Data on the use of dietary supplements in Danish patients with type 1 and type 2 diabetes

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The data in this article describes the use of dietary supplements in Danish patients with type 1 diabetes (T1D) and type 2 diabetes (T2D). The data was collected from a web-based dietary survey on dietary habits in 774 patients with T1D (n=426) and T2D (n=348). The data demonstrates that 99% of the patients with diabetes use dietary supplements with no gender differences. In comparison, only 64% in the general population use dietary supplements, “Dietary habits and adherence to dietary recommendations in patients with type 1 and type 2 diabetes compared with the general population in Denmark” [1].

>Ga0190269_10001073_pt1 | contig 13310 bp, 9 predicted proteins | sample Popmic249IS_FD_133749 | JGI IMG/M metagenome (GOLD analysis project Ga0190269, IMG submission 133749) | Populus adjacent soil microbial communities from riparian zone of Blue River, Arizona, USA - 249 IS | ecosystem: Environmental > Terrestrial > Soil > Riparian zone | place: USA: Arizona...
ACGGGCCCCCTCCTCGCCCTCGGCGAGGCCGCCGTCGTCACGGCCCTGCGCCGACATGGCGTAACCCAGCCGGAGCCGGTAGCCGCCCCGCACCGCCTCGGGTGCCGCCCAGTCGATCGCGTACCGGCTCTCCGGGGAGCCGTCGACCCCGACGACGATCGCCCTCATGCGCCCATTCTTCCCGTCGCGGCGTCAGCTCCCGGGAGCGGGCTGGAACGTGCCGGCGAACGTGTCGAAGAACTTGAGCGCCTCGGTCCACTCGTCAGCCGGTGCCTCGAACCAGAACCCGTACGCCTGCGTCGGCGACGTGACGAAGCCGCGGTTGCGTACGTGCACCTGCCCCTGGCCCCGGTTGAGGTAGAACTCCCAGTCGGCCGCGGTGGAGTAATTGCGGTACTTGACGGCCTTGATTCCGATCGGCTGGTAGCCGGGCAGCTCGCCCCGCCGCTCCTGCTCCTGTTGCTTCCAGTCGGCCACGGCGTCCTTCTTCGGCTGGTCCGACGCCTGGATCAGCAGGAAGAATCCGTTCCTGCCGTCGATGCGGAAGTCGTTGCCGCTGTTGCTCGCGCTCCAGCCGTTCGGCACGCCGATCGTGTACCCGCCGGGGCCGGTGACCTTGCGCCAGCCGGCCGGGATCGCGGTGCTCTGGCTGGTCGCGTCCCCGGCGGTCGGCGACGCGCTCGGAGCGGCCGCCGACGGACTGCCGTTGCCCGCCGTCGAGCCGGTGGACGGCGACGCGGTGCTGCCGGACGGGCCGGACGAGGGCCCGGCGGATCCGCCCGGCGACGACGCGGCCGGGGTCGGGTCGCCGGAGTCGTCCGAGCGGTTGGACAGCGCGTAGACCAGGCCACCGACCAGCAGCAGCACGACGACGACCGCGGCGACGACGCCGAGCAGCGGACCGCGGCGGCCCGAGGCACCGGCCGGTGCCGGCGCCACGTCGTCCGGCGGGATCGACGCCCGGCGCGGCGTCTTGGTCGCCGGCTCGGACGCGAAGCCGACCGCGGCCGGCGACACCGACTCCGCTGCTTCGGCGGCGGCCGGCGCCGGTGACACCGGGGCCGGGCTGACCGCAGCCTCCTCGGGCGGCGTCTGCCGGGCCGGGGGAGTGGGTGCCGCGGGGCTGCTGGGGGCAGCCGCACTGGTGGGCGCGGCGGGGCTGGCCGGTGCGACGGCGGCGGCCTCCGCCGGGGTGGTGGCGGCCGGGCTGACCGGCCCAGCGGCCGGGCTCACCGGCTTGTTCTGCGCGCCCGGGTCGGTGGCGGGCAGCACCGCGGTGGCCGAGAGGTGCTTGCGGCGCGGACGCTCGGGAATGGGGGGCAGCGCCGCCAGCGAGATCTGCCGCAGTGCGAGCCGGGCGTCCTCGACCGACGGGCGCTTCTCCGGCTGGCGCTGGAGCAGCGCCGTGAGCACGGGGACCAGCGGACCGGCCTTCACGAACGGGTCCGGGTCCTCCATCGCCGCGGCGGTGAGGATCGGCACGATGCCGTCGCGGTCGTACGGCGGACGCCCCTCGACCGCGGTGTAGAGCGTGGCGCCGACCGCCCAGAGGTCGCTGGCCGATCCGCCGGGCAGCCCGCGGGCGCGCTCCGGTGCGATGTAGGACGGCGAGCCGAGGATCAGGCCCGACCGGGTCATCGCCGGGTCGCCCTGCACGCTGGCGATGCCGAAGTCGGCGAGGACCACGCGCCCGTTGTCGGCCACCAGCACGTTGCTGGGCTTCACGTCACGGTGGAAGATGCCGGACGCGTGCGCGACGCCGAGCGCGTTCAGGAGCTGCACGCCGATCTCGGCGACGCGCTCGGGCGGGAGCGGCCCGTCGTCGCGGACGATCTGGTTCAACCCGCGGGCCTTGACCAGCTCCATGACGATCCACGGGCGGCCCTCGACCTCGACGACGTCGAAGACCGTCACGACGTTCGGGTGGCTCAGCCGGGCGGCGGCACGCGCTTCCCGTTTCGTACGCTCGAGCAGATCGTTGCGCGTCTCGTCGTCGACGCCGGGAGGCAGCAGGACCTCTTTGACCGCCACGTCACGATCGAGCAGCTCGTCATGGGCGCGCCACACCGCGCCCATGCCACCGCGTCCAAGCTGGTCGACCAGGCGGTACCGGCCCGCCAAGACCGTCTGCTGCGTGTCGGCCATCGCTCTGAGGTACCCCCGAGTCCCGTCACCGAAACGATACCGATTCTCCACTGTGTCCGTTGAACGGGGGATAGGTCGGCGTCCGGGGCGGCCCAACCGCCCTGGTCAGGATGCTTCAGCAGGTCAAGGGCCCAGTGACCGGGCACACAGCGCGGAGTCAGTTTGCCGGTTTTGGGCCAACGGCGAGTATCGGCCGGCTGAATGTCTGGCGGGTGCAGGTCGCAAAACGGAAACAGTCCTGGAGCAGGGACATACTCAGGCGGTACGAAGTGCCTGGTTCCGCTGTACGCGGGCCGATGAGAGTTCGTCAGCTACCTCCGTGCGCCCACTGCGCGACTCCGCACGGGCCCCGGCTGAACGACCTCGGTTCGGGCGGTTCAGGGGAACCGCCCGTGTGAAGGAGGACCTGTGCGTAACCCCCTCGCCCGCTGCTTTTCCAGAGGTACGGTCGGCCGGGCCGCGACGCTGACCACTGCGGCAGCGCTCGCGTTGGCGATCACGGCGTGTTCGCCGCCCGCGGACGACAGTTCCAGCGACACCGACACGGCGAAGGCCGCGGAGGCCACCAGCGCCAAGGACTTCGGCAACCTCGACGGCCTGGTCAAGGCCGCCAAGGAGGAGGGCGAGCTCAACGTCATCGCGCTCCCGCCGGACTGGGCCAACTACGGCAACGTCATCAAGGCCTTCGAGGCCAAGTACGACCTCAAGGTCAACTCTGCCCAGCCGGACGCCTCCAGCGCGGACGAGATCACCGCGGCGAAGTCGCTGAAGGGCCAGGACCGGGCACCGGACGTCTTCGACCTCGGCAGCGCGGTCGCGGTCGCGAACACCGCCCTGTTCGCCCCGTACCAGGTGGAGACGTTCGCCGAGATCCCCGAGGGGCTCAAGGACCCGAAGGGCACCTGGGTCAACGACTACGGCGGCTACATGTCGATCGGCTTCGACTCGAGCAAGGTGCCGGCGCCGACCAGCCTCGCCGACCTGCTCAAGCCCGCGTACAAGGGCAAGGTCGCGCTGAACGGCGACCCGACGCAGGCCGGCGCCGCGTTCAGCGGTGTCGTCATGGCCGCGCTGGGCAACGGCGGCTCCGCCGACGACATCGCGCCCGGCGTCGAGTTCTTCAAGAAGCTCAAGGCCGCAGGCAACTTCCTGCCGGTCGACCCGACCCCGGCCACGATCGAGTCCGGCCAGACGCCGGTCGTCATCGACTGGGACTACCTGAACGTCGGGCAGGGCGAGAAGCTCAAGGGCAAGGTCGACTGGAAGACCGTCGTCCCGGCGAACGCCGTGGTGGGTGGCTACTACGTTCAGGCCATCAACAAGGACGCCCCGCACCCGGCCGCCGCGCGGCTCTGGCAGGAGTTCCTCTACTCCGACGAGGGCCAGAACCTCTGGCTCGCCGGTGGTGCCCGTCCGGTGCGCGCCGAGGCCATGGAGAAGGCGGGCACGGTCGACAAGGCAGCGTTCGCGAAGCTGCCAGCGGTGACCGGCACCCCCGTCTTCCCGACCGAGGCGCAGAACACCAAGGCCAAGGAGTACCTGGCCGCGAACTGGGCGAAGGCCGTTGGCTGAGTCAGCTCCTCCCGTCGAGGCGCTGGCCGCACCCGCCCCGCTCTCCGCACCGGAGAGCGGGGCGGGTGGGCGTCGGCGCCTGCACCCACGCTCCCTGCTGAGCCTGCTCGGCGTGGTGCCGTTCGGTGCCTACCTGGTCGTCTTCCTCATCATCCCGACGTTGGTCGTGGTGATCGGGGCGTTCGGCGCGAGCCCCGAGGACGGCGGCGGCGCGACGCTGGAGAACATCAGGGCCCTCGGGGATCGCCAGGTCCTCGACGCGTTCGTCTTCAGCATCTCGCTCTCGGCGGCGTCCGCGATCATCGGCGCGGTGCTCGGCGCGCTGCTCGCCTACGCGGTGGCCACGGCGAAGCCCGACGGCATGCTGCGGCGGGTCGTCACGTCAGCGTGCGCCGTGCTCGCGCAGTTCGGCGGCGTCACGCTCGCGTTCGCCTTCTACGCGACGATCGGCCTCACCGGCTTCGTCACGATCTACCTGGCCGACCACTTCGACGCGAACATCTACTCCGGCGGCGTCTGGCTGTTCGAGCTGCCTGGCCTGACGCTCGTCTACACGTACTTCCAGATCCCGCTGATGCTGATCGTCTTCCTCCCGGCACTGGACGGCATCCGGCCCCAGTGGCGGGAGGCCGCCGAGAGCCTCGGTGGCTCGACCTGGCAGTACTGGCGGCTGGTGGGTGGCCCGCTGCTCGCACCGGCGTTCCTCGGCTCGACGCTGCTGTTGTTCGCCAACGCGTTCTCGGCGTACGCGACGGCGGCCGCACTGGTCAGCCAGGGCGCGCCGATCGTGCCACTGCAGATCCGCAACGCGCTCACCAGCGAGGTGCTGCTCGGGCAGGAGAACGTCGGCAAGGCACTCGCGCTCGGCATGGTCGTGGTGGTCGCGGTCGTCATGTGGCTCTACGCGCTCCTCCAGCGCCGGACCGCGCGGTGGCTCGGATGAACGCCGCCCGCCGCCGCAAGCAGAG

A higher proportion of people in the general population use multivitamin/mineral supplementation as compared to patients with diabetes (48% vs. 34–37%) and a higher proportion of women than men with diabetes use multivitamin/mineral supplementation (T1D: 43% women vs. 26% men and T2D: 45% women vs. 34% men). More patients with diabetes than the general population use supplements such as calcium together with vitamin D, vitamin D, vitamin B, vitamin C, vitamin E, magnesium, calcium, Q10, ginger, garlic, and other herbal supplements.
Original languageEnglish
JournalData in Brief
Pages (from-to)241-244
Publication statusPublished - 2019
CitationsWeb of Science® Times Cited: No match on DOI
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ID: 162263765